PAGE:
In the Garden of Beasts: Love, Terror, and an American Family in Hitler’s Berlin, Erik Larson

Doesn’t the saying go, “hindsight is 20/20”?

It is easy for us, knowing how a little of the story goes, to be overtly critical of Germans living in the 1930’s. We ask questions like “why didn’t they do anything?” Or why didn’t someone do something? Erik Larson gives us a really interesting look into the early Nazi German mindset as Adolf Hitler rose to power.

“Beasts” is essentially about two intertwining characters: William Dodd and his daughter, Martha Dodd. William was a history professor before being tapped for ambassador to Germany in early 1933. Taking his family with him, he set sail for Germany and set up camp in Berlin. The ensuing story focuses on Dodd’s work as ambassador and Martha’s love life in Nazi Germany before the start of the world war.

It’s interesting to note that even in 1933, Roosevelt and others thought that Hitler’s regime would ultimately cave to economic pressures. The seeming urgency of what was to come was no where to be found. Even the roots of his anti-Semitic crusade were apparent in this year, as Martha recounts a day trip to Nuremberg to see a German woman harassed through the streets by Nazi “Schutzstaffel” (or SS – essentially a glorified police agency, perhaps our national guard would be a good comparison) men because she married a Jewish man. Dodd references the “Jewish problem” many times, and even says at one point that America has a “Jewish problem,” yet the tactics used by Hitler were not the solution. It’s interesting to see that Dodd himself was a bit anti-semitic. After his family moved into a new home with a Jewish landlord who had moved his family in rural Germany, he was quite displeased to receive a letter from him saying that he was moving his family back to the house (probably in an attempt to use Dodd as a way to protect his family).

Martha’s story begins when she was wed to an American banker shortly before Dodd’s appointment. After many struggles, they annulled the marriage and Martha was a free woman in Nazi Germany. First impressions were positive to her: she liked the new regime and praised Hitler and the Germans for a new era in German history. She began to galavant around Germany, promiscuously having affairs with quite a few suitors. Apparently, she was particularly lovely looking and used this to her advantage. One of her suitors was Rudolph Diels, then head of the Gestapo. Another was a man named Boris, who was a Russian Ambassador.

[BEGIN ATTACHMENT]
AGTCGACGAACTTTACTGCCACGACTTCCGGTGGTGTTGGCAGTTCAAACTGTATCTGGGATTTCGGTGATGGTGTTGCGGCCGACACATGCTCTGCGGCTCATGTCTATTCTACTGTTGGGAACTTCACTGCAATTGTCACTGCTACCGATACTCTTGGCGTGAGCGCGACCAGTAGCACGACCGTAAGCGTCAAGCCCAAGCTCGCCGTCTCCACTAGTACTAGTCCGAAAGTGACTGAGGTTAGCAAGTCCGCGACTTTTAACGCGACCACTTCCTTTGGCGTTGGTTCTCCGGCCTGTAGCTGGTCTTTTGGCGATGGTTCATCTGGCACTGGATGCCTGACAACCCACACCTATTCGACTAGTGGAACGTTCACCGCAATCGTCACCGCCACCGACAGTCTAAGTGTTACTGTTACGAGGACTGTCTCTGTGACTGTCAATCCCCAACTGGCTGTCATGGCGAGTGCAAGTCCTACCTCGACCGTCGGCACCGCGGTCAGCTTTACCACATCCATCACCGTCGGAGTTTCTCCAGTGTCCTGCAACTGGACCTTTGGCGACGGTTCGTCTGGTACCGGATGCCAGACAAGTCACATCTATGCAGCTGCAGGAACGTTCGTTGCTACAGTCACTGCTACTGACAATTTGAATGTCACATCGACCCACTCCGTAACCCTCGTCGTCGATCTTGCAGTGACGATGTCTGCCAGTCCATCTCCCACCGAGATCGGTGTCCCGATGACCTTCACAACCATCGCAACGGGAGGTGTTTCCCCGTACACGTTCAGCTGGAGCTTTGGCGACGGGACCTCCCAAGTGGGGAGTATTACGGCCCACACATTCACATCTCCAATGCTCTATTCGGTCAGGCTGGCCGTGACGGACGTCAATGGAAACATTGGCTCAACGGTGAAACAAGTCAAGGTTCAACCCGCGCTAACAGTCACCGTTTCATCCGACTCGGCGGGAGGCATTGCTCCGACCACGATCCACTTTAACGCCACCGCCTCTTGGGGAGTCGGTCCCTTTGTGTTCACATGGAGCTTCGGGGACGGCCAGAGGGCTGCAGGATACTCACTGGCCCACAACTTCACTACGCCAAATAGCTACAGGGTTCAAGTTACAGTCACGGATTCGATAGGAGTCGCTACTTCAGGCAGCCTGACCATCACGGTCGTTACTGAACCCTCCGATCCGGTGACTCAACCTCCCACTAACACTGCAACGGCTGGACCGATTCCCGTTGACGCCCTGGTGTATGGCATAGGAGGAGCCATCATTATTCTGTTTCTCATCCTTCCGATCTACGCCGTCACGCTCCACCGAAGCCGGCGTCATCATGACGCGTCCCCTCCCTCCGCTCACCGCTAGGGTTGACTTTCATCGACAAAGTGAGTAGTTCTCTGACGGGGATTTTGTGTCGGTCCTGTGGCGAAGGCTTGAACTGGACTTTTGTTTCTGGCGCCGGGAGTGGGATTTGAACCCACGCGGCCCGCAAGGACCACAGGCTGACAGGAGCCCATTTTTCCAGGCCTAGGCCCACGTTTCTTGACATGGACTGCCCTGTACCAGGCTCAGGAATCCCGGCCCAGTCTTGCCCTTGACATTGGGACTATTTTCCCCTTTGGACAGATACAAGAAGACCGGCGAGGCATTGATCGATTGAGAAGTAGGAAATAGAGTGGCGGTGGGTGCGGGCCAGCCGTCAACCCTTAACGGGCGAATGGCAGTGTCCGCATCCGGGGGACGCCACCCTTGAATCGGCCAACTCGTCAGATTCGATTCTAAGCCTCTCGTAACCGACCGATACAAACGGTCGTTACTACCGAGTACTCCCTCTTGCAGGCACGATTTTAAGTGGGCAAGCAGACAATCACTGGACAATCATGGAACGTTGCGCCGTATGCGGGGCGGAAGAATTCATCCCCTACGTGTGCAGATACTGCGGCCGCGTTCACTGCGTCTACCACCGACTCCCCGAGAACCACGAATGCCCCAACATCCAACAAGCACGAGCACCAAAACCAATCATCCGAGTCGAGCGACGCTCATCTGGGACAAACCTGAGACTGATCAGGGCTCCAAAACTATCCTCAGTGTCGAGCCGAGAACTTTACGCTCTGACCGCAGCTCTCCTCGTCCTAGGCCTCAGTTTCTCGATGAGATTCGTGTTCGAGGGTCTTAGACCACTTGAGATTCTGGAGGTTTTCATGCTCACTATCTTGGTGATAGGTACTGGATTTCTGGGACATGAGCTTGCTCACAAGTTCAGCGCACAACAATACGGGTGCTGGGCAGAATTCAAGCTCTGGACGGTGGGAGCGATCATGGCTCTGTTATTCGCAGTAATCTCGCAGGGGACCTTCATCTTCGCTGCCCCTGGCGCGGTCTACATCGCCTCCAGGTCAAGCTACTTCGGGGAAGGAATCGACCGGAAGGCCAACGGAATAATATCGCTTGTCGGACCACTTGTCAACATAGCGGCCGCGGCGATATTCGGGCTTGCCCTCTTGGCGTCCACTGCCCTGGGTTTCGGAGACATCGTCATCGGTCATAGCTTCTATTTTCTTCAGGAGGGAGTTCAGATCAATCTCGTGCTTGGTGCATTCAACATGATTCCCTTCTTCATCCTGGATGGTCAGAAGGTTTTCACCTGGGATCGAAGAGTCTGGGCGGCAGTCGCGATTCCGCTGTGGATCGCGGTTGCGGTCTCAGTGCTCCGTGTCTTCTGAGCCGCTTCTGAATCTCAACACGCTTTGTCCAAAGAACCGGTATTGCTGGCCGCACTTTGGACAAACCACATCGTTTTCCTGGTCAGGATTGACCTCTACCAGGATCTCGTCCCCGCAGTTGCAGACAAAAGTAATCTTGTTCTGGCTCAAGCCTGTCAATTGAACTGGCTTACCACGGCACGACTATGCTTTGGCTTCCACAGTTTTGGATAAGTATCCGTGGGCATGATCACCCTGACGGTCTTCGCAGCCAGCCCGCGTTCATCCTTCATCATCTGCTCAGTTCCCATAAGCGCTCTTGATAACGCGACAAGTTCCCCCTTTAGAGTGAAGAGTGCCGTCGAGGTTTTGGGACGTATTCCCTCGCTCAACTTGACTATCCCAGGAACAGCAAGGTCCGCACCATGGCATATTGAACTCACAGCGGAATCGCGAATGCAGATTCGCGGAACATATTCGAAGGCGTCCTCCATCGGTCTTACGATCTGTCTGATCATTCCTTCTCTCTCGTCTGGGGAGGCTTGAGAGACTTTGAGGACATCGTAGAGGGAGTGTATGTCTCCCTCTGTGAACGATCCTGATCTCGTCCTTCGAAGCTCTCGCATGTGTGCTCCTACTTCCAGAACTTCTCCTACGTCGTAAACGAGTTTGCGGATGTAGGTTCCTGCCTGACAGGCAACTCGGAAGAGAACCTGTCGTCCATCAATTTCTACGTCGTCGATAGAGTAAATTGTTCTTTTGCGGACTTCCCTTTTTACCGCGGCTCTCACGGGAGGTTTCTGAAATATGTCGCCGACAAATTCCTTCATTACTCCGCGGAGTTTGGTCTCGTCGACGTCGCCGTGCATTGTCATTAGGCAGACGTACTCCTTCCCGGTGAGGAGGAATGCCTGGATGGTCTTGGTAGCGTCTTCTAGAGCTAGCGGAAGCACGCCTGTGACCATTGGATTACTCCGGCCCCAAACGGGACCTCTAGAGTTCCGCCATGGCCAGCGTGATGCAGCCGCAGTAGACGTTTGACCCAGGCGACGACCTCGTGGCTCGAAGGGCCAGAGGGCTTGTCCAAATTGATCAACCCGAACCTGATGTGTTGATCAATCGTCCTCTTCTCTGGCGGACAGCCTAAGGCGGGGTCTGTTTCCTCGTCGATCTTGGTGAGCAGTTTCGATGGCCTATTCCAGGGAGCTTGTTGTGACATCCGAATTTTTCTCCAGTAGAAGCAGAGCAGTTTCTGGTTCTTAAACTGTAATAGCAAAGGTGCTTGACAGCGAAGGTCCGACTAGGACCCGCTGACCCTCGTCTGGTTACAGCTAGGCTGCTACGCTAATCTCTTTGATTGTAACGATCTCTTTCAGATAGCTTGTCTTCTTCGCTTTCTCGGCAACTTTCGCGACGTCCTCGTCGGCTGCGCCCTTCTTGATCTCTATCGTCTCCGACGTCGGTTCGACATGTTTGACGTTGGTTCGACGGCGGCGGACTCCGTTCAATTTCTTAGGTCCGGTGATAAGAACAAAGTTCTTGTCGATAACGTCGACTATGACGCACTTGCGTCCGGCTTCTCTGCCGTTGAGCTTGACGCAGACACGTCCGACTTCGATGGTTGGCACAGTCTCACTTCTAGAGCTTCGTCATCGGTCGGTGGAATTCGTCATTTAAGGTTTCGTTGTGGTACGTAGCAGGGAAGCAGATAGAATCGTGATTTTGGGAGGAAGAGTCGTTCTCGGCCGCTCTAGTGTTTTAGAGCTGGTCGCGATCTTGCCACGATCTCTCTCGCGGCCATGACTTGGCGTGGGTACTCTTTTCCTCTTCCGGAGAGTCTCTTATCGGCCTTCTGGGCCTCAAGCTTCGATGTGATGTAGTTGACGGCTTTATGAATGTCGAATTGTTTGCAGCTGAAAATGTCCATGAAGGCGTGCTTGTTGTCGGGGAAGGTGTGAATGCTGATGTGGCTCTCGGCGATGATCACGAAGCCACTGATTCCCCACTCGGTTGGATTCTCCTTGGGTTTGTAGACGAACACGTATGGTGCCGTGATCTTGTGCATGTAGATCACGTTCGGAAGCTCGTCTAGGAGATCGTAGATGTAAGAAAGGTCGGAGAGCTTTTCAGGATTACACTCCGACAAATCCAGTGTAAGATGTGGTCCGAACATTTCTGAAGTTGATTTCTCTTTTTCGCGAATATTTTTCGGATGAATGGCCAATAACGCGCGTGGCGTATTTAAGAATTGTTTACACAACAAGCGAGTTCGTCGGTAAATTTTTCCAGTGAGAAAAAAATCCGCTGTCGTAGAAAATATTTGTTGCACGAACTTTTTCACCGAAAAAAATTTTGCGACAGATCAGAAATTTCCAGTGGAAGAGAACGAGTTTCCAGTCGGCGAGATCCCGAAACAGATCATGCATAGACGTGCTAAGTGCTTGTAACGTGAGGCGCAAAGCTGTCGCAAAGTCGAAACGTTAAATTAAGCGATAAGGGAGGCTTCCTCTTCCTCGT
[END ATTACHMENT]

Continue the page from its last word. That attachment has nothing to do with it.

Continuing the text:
The situation in Germany gradually gets worse and worse. What is interesting about this book is that all the warning signs were there: military activity increased, lynchings and purgings of invalids, Jews, and enemies of the state, the removal of those who disagreed with Nazi Germany’s ideals (included in this was a massive network of phone taps and recording devices, rendering what anyone said in private as a means to ascertain whether they were secretly enemies of the state, making people’s paranoid including Dodd and Martha), etc. And yet, Martha was unconvinced of Hitler and the Nazi Regime’s evils until a year or so later.

All of this provides lessons to which we can draw from. I have said before, one of the most crucial activities of the historian is to critically think about what has happened in the past to prevent future catastrophes such as this from happening in the future. Anne Applebaum wrote a piece in the Washington Post called “War in Europe is not a Hysterical Idea.” She says,

I have been shown Polish photographs from the beautiful summer of 1939: The children playing in the sunshine, the fashionable women on Krakow streets. I have even seen a picture of a family wedding that took place in June 1939, in the garden of a Polish country house I now own. All of these pictures convey a sense of doom, for we know what happened next. September 1939 brought invasion from both east and west, occupation, chaos, destruction, genocide. Most of the people who attended that June wedding were soon dead or in exile. None of them ever returned to the house.

It’s interesting that we want to give a blind eye to the problems of the world at times. This look into early Nazi Germany reinforces that idea.

One last comment: Dodd lived in the “Tiergarten” area of Berlin. Literally, Tiergarten could be translated into English “zoo.” I think that is interesting concerning the title of the book: In the Garden of Beasts.

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